– Words by Jordan Buford / Photos by James Villa –
The Bomb Factory – Dallas, TX / Thursday, April 27, 2017
PJ Harvey Draws a Line in the Sand at The Bomb Factory in Dallas
Two weeks into her U.S. tour supporting last year’s The Hope Six Demolition Project and PJ Harvey came to Dallas, The Bomb Factory hosting the acclaimed musicians first show in the city in well over a decade. Back during a time when the world wasn’t in such a state of chaos. Or it was at least a time when it was easier to be blissfully ignorant to all the troubles and problems that plagued parts of the world, issues that have only been exacerbated in recent years and ones that were fundamental in shaping Harvey’s first record in five years after she glimpsed some of the havoc around the globe first hand.
A crowd of a few hundred before eight-o’clock quickly grew into a gathering of a couple thousand, North Texans eager to see this long-awaited event, breaking into roaring fanfare as the lights dimmed and things got underway shortly before nine.
The Bomb Factory was perhaps darker than it had ever been, the lights that did remain on barely glowing, ensuring the stage was the only place to look. The stage lighting was somewhat artful, often soft (and occasionally blinding) it would illuminate the entire band near perfectly this night.
It was almost ceremonial the way the band marched out on stage, looking like a small scale drumline, a few of the musicians carrying snare drums or even a bass drum as they took their spots, all ten of the microphones scattered around the stage being used as Harvey led them through “Chain of Keys”, playing her saxophone when necessary.
It was the first track they would play off of The Hope Six Demolition Project, performing the record almost in its entirety, “The Ministry of Defence” and “The Community of Hope” rounding out the first three songs, the former of those standing as one of the strongest of the set, and all together they made for a stunning start to the show. They were undeniably charged and immediately began to highlight the rare form Harvey and company were in.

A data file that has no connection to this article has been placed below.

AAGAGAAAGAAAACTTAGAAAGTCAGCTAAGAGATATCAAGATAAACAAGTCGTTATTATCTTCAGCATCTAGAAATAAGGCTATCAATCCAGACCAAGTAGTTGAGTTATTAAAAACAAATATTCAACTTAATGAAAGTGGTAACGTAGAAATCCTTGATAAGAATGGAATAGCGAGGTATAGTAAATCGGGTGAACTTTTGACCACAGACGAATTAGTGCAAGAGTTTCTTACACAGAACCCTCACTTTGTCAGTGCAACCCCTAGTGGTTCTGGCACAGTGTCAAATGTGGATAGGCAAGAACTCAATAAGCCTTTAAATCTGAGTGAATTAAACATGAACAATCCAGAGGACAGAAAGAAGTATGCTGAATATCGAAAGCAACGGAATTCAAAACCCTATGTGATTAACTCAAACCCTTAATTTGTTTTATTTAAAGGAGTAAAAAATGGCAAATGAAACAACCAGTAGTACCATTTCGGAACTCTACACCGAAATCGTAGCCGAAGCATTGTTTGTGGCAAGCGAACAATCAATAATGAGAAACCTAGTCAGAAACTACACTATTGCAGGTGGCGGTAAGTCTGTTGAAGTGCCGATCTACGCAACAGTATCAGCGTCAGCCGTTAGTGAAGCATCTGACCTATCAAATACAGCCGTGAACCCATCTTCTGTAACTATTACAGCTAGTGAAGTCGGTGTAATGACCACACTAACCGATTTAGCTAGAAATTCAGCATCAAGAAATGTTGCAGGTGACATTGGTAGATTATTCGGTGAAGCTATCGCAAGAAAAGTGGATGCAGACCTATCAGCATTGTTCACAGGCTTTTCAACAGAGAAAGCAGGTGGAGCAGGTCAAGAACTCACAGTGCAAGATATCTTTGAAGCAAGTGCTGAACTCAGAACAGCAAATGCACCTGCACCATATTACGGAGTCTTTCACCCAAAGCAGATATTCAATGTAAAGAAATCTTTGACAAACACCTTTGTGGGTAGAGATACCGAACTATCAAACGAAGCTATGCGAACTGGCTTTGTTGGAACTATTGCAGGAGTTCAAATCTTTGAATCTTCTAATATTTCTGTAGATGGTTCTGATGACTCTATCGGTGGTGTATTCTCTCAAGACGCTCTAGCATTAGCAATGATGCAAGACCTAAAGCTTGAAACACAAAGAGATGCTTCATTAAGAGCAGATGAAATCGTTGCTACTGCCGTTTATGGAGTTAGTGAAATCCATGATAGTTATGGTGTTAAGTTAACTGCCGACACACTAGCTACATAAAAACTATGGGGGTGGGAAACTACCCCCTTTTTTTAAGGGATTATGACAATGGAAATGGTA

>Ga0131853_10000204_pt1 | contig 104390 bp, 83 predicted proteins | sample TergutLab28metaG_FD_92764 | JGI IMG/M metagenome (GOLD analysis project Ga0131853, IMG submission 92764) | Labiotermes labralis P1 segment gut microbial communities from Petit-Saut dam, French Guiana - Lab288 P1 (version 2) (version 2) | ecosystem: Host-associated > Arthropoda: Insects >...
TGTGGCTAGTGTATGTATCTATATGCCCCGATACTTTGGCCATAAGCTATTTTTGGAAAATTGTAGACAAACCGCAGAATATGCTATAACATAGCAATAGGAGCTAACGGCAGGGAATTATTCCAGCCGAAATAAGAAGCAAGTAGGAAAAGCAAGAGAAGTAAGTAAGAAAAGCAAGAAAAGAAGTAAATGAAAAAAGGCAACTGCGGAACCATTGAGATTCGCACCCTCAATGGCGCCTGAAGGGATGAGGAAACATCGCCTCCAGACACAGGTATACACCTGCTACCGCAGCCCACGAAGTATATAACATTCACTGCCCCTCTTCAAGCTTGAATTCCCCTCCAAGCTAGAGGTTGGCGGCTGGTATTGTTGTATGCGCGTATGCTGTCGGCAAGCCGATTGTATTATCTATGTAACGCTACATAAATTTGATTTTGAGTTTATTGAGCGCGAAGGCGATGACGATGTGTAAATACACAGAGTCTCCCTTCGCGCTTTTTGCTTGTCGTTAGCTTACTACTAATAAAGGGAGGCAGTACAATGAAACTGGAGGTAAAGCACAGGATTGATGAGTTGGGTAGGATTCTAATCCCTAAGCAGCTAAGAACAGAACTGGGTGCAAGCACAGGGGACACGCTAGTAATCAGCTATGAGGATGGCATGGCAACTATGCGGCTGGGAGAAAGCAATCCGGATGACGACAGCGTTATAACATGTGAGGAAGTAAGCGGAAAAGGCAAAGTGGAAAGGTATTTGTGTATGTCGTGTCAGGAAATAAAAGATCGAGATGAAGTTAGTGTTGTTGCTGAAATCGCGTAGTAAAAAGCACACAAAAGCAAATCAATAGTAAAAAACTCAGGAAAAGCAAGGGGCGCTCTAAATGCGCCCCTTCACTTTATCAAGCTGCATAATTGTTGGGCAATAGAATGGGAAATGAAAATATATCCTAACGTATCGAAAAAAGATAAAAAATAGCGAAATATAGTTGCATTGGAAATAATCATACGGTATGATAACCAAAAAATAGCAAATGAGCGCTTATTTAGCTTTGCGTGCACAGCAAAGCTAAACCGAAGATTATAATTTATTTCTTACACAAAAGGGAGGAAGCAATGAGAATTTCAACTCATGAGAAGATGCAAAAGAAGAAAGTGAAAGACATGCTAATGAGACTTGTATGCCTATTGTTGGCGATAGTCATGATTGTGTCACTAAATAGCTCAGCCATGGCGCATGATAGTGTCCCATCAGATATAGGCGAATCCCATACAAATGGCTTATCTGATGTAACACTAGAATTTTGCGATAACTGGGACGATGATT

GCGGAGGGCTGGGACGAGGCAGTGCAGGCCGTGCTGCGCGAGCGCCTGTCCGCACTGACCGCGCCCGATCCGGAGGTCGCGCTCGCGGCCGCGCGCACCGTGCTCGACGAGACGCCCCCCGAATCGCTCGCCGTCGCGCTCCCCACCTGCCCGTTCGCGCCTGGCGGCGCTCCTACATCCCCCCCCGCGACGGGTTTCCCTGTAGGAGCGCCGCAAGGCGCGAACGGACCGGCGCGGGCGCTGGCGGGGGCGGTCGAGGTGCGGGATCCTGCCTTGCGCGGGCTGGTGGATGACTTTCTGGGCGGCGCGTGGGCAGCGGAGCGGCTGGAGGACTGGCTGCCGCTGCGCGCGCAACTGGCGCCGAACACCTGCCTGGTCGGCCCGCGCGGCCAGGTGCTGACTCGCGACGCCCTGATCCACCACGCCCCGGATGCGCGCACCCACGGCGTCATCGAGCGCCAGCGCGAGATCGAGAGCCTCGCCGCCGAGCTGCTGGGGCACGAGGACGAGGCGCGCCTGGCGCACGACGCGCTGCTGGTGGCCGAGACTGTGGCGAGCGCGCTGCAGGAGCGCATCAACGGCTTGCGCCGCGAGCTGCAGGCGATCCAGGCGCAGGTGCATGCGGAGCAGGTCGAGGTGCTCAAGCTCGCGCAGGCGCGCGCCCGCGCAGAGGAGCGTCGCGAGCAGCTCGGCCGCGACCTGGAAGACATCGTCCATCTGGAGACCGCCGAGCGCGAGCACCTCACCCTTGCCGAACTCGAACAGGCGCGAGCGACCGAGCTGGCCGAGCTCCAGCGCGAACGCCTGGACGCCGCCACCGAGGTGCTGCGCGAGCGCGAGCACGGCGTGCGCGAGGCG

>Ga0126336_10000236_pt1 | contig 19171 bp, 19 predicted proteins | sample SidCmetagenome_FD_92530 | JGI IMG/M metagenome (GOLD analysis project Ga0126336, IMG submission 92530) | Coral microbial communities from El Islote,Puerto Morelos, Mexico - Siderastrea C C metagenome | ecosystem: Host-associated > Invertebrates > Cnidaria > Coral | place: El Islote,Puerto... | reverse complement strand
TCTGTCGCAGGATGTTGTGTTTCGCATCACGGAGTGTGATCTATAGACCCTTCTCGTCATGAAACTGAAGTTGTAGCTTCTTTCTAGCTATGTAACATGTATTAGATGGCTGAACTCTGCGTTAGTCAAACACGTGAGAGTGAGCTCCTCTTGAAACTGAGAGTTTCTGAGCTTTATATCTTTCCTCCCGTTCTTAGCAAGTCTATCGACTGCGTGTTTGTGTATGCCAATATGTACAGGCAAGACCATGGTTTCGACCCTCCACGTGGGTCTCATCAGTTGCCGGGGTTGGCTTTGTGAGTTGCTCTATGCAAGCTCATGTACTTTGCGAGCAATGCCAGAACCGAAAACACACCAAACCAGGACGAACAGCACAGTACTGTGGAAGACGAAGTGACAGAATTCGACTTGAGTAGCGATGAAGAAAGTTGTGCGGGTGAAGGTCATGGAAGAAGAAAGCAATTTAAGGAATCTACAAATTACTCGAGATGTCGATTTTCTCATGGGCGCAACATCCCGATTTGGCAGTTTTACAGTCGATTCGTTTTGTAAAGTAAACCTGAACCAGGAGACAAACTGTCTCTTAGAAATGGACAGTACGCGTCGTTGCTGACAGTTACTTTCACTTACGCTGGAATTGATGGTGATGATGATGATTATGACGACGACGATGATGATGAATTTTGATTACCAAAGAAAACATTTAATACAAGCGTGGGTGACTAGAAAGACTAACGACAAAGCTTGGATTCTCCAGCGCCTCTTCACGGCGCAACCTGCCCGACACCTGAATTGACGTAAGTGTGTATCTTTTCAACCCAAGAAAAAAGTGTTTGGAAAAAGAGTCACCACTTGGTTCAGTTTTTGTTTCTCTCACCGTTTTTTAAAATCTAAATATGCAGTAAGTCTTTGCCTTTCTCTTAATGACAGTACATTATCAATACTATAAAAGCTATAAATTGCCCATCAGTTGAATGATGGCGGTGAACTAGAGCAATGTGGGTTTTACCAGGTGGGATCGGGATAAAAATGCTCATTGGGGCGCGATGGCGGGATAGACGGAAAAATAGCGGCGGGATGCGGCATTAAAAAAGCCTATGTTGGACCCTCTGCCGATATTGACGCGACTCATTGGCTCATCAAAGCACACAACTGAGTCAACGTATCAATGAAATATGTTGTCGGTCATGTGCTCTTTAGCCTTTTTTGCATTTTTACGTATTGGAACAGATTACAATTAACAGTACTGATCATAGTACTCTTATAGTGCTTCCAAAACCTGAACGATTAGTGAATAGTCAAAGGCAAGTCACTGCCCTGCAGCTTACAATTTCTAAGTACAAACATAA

She walked a line between performer and performance artist, her moves often being impeccably fluid and done in perfect time to the music, while at other moments she gazed around the stage in sheer wonder and amazement, as if there was a completely different world abundant with all sorts of vivid creations that only she could see. It reinforced the idea that she is as eccentric as ever, doing things her way, which has worked out well seeing as it has established her as one of the most creative artists of the past couple decades.
Outside of the new music, the set was largely comprised of more recent material, “The Glorious Land” from Let England Shake earning her rave fanfare; while the at times ambient “Dollar, Dollar” was another poignant track that was a chronicle of Harvey’s travels, the songstress singing of how affected she was by seeing a young child begging for such a meager amount of money, feeling compelled to help in some way.
Another highlight from the new record was the jazz-infused “The Ministry Of Social Affairs” the saxophones being riveting, particularly at the end when Harvey ceded her spot at center stage to one of her band mates who delivered a stunning sax solo; and as the 90-minute long set neared its conclusion, they finally busted out some of the highly regarded hits everyone had been dying to hear, such as “Down by the Water”. It was executed flawlessly and sounded ravishing (the longer they were up there, the more amazing Harvey sounded), hands down being the best song of the night, a night that soon ended with a two-song encore.
This was the show everyone had wanted and hoped desperately to see, PJ Harvey not disappointing the longtime fans that had been waiting for years to see her return to Dallas nor the newer ones who were probably wondering if they’d ever get the opportunity to see her.
It was all so carefully orchestrated, the nuances of the music and the performance being what made it so marvelous, Harvey having that persona of any truly great showman: being utterly compelling. She wielded it exceptionally well, making certain it was impossible for anyone to take their eyes off of her, without portraying even the subtlest amount of a grandiose attitude. She was just there to perform and share her message, letting the songs speak for her as they were the closest she came to ever touching on world problems or political issues, a couple expressions of thanks being about the extent of the dialogue to the spectators this night.
And that was fine, because these new songs are so eloquently written and steeped in such raw and pure human emotions that they convey the message and tap into the devastation just fine on their own. Perhaps fans would have personally enjoyed hearing more classics than were played this night, but that wasn’t what the show was about. The show was about Harvey sharing her experiences with as many people as she could, how visiting some war-torn countries changed her and opened her eyes to how the truly less fortunate live or scrape by, and at the very least inform others of the state some live in.
Chain of Keys
The Ministry of Defence
The Community of Hope
The Orange Monkey
A Line in the Sand
Let England Shake
The Words That Maketh Murder
The Glorious Land
Written on the Forehead
To Talk to You
The Ministry Of Social Affairs
Down by the Water
To Bring You My Love
Highway ’61 Revisited (Bob Dylan cover)
The Last Living Rose